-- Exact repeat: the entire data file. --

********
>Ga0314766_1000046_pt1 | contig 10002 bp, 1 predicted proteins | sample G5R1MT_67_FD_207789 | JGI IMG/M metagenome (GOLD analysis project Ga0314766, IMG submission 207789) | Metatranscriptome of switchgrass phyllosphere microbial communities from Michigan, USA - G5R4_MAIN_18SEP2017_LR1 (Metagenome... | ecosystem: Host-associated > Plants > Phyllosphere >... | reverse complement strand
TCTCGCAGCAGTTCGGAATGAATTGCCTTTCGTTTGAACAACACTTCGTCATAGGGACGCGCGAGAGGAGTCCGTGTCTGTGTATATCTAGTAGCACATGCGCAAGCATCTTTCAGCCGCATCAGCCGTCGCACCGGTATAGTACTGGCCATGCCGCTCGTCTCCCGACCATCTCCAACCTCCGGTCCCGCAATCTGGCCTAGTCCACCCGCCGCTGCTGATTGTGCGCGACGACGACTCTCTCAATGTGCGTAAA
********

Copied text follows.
>Ga0314766_1000046_pt1 | contig 10002 bp, 1 predicted proteins | sample G5R1MT_67_FD_207789 | JGI IMG/M metagenome (GOLD analysis project Ga0314766, IMG submission 207789) | Metatranscriptome of switchgrass phyllosphere microbial communities from Michigan, USA - G5R4_MAIN_18SEP2017_LR1 (Metagenome... | ecosystem: Host-associated > Plants > Phyllosphere >... | reverse complement strand
TCTCGCAGCAGTTCGGAATGAATTGCCTTTCGTTTGAACAACACTTCGTCATAGGGACGCGCGAGAGGAGTCCGTGTCTGTGTATATCTAGTAGCACATGCGCAAGCATCTTTCAGCCGCATCAGCCGTCGCACCGGTATAGTACTGGCCATGCCGCTCGTCTCCCGACCATCTCCAACCTCCGGTCCCGCAATCTGGCCTAGTCCACCCGCCGCTGCTGATTGTGCGCGACGACGACTCTCTCAATGTGCGTAAA